Why blog? (continued)

One blog post can change your life.

It’s true, and there are many ways in which this manifests itself:

  1. Your post goes viral on social media, and your readership skyrockets.

  2. The right person reads your post (even if it hasn’t gone viral yet). This can lead to many unplanned, but wonderful, opportunities.

  3. You discover something while organizing your thoughts for the post, and the blessing of new insight changes your perspective.

You’re bound to write that one “magical” post if you blog regularly. It could very well be waiting for you right now… the post just around the corner.

Curate, curate, curate

There’s never been a better time throughout history than now to get your message out to people. With a blog, one post can reach millions. More people have read what’s here on Rise and Converge than will ever read any of the books I’ve written. The internet has given us all a huge platform from which we can teach and learn.

This being said, it’s amazing how many bad resources are living in cyberspace. One of the most important 21st century skills is curating good blogs and books for yourself, which will in turn lead you to other good blogs and books.

That’s the key: Find a good author, and let her be a lamp that lights your path to other good authors. An aimless search for knowledge will be an unfruitful endeavor.

Seth Godin…

writes a blog post everyday. Every. Single. Day. (I think he’s broken the 4,000 blog post milestone.)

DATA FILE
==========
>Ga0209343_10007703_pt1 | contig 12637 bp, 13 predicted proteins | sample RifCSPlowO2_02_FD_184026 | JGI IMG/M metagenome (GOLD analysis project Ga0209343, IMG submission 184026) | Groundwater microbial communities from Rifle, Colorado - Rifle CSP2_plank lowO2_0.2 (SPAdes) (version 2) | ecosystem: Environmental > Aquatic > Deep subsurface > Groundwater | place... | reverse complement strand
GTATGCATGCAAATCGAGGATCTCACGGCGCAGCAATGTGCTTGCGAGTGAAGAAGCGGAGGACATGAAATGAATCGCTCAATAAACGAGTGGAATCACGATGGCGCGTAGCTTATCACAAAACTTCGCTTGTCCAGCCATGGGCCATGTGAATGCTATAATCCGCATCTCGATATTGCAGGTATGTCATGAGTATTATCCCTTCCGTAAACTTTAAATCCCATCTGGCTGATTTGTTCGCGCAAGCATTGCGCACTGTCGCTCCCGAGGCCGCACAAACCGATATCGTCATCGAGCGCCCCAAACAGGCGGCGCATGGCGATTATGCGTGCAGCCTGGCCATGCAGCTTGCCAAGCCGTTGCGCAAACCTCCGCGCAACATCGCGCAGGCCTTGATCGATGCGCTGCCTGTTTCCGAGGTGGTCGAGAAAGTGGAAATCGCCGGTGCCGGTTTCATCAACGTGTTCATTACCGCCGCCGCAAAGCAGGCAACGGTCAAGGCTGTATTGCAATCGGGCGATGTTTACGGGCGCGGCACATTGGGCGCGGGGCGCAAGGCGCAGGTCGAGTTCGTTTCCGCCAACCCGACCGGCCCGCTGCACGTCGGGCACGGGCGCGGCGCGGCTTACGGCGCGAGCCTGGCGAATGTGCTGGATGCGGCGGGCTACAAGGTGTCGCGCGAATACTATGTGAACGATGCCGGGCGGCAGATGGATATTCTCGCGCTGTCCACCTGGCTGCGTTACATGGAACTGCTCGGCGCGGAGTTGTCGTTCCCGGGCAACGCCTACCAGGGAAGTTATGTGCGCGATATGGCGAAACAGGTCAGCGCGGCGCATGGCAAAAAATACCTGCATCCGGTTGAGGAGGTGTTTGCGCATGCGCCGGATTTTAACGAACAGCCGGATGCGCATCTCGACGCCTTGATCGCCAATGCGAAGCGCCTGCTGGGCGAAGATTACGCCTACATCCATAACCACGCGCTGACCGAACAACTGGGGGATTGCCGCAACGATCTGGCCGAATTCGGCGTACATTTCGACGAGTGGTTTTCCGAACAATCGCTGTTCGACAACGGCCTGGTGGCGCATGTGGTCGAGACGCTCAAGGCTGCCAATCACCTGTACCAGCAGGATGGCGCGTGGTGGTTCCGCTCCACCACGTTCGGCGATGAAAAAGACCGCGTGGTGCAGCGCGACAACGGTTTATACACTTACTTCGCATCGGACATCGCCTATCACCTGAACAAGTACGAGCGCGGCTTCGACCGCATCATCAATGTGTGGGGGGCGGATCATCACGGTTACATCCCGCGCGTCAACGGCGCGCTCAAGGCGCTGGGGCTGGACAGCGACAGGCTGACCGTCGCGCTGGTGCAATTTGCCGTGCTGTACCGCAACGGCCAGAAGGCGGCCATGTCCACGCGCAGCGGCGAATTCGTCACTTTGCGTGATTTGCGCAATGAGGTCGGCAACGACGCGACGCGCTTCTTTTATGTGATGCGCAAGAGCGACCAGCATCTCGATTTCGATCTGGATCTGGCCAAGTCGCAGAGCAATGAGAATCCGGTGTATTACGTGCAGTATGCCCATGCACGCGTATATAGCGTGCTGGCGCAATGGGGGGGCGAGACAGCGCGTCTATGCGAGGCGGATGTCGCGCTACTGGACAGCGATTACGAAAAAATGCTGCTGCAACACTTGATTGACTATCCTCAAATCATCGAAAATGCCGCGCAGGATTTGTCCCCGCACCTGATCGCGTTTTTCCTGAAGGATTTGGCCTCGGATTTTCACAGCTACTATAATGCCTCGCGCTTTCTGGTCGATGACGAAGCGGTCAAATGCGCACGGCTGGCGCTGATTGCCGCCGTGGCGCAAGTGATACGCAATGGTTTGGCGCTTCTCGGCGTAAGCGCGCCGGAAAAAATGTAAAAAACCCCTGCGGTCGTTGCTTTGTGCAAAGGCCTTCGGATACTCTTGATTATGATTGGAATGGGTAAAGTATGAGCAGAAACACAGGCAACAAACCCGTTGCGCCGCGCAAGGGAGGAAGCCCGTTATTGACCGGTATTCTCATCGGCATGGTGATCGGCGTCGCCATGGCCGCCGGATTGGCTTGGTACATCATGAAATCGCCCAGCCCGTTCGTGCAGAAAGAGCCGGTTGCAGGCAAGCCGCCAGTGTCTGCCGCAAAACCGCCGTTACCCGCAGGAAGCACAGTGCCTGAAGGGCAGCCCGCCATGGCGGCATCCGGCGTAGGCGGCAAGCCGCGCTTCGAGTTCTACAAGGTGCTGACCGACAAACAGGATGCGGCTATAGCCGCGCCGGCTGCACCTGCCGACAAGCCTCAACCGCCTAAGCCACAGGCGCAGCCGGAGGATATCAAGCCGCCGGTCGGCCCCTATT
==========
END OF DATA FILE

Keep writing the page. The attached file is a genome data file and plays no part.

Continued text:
I’ve written about him before, and I’ll probably write about him again. His book, Lynchpin, revolutionized the way I view work and how one brings value to an organization. His blog posts are an inspiration for anyone who wants to be a better writer, communicator, marketer, entrepreneur, blogger… the list goes on.

Yesterday he wrote a post containing the following excerpt:

Do your work, your best work, the work that matters to you. For some people, you can say, “hey, it’s not for you.” That’s okay. If you try to delight the undelightable, you’ve made yourself miserable for no reason.

Like usual, Godin sheds light on integral aspects of work. We must do work that is not just lucrative or fun, but also of importance. At the same time, we must keep in mind that there are some who are “undelightable.” That’s OK; this only means that it’s a fool’s errand to try making everyone happy. Instead, it’s better to work hard for something you know is important. In doing so, the right people will be happy, which are probably the only people whose opinions you should care about anyway.

This all reminds me of something Conan O’Brian once said:

If you work really hard, and you’re kind, amazing things will happen.

It’s so true. Work hard. Care about people. Amazing things will happen.